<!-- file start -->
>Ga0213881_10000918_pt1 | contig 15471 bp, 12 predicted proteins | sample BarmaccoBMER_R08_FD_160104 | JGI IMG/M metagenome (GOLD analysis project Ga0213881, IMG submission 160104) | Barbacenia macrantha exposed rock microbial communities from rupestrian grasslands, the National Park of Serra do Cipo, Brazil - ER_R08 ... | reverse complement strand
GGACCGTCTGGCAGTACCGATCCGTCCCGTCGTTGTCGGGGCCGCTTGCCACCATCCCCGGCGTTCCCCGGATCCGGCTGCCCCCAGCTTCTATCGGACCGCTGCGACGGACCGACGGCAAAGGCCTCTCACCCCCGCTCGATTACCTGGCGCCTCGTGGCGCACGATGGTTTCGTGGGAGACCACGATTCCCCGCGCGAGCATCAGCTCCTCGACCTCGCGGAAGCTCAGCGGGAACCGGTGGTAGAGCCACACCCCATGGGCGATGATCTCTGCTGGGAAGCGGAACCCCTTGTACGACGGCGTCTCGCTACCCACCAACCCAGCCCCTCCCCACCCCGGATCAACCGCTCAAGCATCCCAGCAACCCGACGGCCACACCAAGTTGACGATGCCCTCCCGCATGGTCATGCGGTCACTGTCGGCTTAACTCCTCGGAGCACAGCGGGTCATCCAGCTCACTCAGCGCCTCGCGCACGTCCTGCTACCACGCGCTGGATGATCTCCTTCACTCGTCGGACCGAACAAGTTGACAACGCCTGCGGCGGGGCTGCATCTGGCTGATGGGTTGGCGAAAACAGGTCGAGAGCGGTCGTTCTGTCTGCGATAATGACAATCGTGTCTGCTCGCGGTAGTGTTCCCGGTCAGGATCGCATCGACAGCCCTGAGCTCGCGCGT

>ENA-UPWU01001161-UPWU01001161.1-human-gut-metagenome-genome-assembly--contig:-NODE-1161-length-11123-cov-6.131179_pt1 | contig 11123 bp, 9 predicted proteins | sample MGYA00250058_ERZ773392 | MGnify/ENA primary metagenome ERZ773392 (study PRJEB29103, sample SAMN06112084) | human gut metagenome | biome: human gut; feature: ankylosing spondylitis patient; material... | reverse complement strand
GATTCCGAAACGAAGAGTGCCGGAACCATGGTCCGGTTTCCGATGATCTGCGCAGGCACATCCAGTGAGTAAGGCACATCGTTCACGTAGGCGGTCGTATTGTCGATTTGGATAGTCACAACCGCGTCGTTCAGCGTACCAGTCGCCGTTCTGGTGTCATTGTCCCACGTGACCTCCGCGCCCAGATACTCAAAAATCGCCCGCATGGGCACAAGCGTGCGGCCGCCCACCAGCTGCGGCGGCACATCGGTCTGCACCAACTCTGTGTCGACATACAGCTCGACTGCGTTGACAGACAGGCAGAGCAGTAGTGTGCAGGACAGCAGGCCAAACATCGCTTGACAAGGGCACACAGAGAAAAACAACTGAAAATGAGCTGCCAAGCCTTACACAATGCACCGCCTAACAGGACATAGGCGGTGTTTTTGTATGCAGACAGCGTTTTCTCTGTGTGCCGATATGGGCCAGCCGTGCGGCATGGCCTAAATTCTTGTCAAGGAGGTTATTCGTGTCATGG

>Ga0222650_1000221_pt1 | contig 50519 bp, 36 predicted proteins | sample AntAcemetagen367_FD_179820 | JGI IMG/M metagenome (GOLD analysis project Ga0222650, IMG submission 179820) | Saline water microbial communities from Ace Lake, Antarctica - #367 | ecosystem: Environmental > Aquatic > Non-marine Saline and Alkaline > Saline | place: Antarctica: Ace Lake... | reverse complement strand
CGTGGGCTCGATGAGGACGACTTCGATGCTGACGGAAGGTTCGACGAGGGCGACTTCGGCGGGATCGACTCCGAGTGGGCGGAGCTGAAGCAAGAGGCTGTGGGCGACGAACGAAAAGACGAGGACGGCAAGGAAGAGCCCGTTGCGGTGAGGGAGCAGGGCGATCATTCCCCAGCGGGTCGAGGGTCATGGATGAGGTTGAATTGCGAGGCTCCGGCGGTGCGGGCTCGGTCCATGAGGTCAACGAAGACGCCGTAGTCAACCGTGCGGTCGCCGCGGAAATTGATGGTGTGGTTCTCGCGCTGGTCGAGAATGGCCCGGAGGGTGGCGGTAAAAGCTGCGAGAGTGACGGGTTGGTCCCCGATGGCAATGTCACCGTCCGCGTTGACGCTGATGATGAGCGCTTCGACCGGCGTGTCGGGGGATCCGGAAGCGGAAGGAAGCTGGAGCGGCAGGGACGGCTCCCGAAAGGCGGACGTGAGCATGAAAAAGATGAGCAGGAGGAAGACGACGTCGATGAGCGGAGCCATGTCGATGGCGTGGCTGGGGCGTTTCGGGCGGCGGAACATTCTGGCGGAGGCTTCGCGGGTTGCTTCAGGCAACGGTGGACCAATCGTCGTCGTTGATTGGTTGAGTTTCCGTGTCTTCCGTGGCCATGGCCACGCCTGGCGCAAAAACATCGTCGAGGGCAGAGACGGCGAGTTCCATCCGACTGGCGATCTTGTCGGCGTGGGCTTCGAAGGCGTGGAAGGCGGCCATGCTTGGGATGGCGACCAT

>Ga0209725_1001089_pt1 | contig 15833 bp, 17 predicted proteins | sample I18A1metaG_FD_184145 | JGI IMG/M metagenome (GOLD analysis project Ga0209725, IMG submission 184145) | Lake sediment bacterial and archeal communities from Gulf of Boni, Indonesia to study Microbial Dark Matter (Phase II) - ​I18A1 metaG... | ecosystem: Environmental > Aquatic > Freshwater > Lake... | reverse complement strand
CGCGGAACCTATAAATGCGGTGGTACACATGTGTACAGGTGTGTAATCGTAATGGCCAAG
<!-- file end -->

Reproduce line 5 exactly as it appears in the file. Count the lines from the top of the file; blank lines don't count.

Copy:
>Ga0222650_1000221_pt1 | contig 50519 bp, 36 predicted proteins | sample AntAcemetagen367_FD_179820 | JGI IMG/M metagenome (GOLD analysis project Ga0222650, IMG submission 179820) | Saline water microbial communities from Ace Lake, Antarctica - #367 | ecosystem: Environmental > Aquatic > Non-marine Saline and Alkaline > Saline | place: Antarctica: Ace Lake... | reverse complement strand